• Check your tire pressures I've had tire shops set my pressures wrong before, so, don't trust them. If you don't have a tire pressure gauge, get one (don't spend more than $5) and measure the pressures at all 4 tires when the tires are cold (not in the sun, not driven in the last hour). Find what the normal pressures are for your car, they are usually printed on a sticker inside the driver's door or on the frame where the driver's door latches. Make sure your pressures are within 1 PSI of what they need to be.
  • Noisy tires What brand and model of tires did they put on your car? Some tires are noisier than others. Also, some tires are what we call "directional," meaning they are designed to roll in one direction only. With your brand and model of tire, we can tell if it is a directional tire, but it would also say on the tire if they are, with an arrow and the word rotation printed on the sidewall of the tire. See the pictures below for 2 examples. If your tires are directional, for each tire, make little circles in the air with your finger in the direction the arrow says, and make sure that it is the same direction the tire would be rolling when you drive forwards. If it's not, they installed your tires backwards. They did this to my Mom a few years ago. enter image description hereenter image description here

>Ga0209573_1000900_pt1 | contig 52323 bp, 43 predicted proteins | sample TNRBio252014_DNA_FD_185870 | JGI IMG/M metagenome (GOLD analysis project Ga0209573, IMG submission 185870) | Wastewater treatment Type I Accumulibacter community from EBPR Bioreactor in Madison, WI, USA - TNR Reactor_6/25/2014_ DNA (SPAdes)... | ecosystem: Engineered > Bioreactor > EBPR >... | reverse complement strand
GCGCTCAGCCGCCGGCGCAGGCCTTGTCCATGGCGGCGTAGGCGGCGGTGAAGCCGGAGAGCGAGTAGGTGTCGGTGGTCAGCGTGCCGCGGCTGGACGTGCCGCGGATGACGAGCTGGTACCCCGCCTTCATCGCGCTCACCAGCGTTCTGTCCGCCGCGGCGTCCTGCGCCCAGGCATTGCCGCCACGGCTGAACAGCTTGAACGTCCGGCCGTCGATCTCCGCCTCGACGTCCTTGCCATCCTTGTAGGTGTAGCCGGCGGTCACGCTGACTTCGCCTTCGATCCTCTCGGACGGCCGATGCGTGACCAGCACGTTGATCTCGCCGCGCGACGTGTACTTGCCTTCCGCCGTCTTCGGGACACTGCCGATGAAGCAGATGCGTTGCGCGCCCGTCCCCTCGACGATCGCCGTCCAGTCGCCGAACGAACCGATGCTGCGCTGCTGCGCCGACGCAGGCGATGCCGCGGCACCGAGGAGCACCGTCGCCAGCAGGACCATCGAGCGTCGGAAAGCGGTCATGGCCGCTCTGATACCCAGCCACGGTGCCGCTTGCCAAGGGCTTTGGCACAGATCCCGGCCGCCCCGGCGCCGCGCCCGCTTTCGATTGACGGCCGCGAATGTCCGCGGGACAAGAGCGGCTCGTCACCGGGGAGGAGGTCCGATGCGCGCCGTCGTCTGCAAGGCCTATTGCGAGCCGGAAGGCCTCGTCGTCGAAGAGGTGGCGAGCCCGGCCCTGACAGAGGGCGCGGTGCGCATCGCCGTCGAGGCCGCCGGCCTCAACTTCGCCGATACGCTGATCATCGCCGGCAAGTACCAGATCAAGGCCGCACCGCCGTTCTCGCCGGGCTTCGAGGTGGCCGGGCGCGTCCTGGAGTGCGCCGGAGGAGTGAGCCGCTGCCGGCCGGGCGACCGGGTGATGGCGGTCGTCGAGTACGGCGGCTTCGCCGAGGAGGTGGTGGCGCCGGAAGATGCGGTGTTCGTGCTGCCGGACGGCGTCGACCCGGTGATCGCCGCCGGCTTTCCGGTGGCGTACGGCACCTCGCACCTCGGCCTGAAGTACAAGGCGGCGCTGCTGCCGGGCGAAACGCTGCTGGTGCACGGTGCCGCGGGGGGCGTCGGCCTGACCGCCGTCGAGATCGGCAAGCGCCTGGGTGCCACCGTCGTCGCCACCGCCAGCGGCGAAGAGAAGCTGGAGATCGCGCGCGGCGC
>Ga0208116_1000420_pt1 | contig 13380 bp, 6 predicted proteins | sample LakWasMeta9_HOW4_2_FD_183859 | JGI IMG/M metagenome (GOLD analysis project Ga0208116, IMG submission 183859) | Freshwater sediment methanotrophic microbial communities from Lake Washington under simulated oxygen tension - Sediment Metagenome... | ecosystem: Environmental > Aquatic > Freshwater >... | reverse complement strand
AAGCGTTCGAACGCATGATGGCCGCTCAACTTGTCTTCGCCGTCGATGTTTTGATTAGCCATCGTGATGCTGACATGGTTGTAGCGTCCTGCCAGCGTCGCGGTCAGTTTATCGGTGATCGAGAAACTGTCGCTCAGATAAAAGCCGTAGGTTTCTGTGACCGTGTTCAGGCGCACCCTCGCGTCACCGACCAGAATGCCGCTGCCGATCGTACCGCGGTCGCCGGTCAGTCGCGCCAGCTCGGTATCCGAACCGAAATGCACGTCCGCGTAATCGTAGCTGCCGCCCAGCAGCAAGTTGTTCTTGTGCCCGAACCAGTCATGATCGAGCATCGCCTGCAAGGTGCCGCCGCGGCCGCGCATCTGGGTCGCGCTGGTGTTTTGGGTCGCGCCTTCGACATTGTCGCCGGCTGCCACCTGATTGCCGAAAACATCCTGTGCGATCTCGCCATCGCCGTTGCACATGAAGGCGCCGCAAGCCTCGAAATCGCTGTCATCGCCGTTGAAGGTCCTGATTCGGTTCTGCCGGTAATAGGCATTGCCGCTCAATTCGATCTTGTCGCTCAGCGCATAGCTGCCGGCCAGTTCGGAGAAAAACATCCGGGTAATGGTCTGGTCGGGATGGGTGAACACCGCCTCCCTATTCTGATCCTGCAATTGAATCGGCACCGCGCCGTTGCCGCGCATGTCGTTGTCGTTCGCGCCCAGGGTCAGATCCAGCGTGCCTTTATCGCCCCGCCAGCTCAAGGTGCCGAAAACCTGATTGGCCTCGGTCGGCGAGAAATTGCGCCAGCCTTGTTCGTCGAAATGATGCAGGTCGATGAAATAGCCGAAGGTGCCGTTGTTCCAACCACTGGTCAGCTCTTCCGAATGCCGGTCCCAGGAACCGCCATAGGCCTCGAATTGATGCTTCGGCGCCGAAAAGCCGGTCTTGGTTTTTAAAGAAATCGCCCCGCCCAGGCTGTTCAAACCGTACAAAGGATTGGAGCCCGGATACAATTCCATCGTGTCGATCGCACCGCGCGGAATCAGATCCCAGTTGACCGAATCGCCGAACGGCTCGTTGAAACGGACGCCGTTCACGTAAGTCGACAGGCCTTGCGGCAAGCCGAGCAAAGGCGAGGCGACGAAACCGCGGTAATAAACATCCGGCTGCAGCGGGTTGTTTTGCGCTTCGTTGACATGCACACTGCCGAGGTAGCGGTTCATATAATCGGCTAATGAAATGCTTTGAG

• Inspect your tires As indicated in another answer, inspect your tires. They are brand new (right?), so you would expect them to be pristine. The surface needs to be somewhat smooth and uniform. Look for "shredding" marks, blisters, scratch marks, anything.
  • Thanks for the detailed questions. My answers: 1) Yes, LX; 2) The noise disappears at high speeds, so as you mentioned, probably not the case here... 3) It's a Zeetex, 205/55...it doesn't seem directional, probably bi-directional, 4) There does not seem to be any shredding, blisters, scratchmarks, as far as I can see... Commented Jun 2, 2017 at 12:32

When (un)mounting wheels people sometimes touch the dust shield(?) (the one from this question), bending it out of shape a little. The piece may subsequently touch the inner part of the rim slightly causing a metallic, grinding sound.

Check the inner part of the rims for any signs of scrapings and/or try to bend the shield a little in one direction or the other a few mm. 1mm of clearance may be enough.

  • I am not sure what is the "inner part of the rims"...do i need to take the tire off? I don't have the tools to do that. Commented Jun 2, 2017 at 12:38
  • No need to take the tire off. What I mean is the part of the rim that's behind the spokes, toward the "inside" of the vehicle.
    – JimmyB
    Commented Jun 2, 2017 at 12:51